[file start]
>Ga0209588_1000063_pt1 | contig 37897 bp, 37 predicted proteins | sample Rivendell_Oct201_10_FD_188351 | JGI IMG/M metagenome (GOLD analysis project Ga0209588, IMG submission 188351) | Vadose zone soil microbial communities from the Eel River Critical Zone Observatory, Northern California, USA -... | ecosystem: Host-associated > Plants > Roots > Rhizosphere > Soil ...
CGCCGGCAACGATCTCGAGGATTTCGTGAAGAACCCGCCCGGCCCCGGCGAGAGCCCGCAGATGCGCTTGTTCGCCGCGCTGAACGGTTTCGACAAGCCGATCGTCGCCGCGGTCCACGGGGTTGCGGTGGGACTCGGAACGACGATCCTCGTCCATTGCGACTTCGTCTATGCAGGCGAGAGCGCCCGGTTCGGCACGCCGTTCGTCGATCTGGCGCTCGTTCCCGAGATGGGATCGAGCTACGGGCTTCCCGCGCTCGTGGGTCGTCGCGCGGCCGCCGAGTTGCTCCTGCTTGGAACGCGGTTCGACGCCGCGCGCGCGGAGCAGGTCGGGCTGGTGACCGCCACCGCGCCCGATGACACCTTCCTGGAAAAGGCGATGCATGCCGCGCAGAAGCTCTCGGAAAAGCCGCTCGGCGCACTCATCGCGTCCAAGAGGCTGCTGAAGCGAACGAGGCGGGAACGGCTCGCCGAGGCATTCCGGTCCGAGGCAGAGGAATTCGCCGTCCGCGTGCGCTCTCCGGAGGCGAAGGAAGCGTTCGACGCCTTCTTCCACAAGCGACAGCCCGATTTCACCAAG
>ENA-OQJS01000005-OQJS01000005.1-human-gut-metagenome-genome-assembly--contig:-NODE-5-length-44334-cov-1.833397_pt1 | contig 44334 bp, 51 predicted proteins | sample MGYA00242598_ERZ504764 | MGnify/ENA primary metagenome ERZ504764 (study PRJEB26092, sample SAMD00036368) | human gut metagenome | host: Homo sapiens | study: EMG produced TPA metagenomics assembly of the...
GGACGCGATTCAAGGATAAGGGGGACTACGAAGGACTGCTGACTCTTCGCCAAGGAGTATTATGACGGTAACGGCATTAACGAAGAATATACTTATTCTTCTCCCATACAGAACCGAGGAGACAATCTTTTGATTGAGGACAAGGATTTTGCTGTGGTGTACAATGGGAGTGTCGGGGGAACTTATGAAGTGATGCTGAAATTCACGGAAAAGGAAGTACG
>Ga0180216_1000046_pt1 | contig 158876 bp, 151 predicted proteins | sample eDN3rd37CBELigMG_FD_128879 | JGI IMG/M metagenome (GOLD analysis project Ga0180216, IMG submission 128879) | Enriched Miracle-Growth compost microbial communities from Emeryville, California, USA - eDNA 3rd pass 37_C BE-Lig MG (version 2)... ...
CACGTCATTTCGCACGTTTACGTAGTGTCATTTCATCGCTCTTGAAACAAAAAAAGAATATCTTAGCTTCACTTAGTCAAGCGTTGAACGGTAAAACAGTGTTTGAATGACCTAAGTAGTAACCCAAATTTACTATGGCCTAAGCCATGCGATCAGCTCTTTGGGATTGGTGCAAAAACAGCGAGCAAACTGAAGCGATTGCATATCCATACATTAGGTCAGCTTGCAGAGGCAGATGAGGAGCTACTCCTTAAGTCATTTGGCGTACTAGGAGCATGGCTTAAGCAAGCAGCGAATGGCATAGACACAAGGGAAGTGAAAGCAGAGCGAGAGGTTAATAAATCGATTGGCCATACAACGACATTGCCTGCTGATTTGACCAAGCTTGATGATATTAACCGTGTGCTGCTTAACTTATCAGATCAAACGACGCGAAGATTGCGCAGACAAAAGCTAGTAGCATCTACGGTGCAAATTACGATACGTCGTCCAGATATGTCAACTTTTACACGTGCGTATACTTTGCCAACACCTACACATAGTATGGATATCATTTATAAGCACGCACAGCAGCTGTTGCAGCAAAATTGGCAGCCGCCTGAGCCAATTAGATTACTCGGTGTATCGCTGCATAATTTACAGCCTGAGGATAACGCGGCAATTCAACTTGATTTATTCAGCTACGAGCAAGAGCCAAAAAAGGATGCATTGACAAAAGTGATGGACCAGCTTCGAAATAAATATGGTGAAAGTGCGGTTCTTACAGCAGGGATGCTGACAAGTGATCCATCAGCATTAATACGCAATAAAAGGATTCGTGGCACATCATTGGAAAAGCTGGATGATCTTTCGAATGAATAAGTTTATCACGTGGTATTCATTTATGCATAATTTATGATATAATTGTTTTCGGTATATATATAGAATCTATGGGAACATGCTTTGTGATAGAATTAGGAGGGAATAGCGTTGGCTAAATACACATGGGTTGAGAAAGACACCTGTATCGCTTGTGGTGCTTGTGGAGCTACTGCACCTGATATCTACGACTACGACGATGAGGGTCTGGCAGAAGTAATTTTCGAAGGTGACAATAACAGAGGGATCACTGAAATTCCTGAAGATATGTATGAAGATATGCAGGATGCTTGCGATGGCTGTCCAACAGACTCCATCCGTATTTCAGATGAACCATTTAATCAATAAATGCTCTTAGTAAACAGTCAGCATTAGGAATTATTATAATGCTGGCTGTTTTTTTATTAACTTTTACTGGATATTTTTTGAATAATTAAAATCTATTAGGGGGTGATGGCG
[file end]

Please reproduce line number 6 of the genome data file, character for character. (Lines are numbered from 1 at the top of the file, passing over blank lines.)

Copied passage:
CACGTCATTTCGCACGTTTACGTAGTGTCATTTCATCGCTCTTGAAACAAAAAAAGAATATCTTAGCTTCACTTAGTCAAGCGTTGAACGGTAAAACAGTGTTTGAATGACCTAAGTAGTAACCCAAATTTACTATGGCCTAAGCCATGCGATCAGCTCTTTGGGATTGGTGCAAAAACAGCGAGCAAACTGAAGCGATTGCATATCCATACATTAGGTCAGCTTGCAGAGGCAGATGAGGAGCTACTCCTTAAGTCATTTGGCGTACTAGGAGCATGGCTTAAGCAAGCAGCGAATGGCATAGACACAAGGGAAGTGAAAGCAGAGCGAGAGGTTAATAAATCGATTGGCCATACAACGACATTGCCTGCTGATTTGACCAAGCTTGATGATATTAACCGTGTGCTGCTTAACTTATCAGATCAAACGACGCGAAGATTGCGCAGACAAAAGCTAGTAGCATCTACGGTGCAAATTACGATACGTCGTCCAGATATGTCAACTTTTACACGTGCGTATACTTTGCCAACACCTACACATAGTATGGATATCATTTATAAGCACGCACAGCAGCTGTTGCAGCAAAATTGGCAGCCGCCTGAGCCAATTAGATTACTCGGTGTATCGCTGCATAATTTACAGCCTGAGGATAACGCGGCAATTCAACTTGATTTATTCAGCTACGAGCAAGAGCCAAAAAAGGATGCATTGACAAAAGTGATGGACCAGCTTCGAAATAAATATGGTGAAAGTGCGGTTCTTACAGCAGGGATGCTGACAAGTGATCCATCAGCATTAATACGCAATAAAAGGATTCGTGGCACATCATTGGAAAAGCTGGATGATCTTTCGAATGAATAAGTTTATCACGTGGTATTCATTTATGCATAATTTATGATATAATTGTTTTCGGTATATATATAGAATCTATGGGAACATGCTTTGTGATAGAATTAGGAGGGAATAGCGTTGGCTAAATACACATGGGTTGAGAAAGACACCTGTATCGCTTGTGGTGCTTGTGGAGCTACTGCACCTGATATCTACGACTACGACGATGAGGGTCTGGCAGAAGTAATTTTCGAAGGTGACAATAACAGAGGGATCACTGAAATTCCTGAAGATATGTATGAAGATATGCAGGATGCTTGCGATGGCTGTCCAACAGACTCCATCCGTATTTCAGATGAACCATTTAATCAATAAATGCTCTTAGTAAACAGTCAGCATTAGGAATTATTATAATGCTGGCTGTTTTTTTATTAACTTTTACTGGATATTTTTTGAATAATTAAAATCTATTAGGGGGTGATGGCG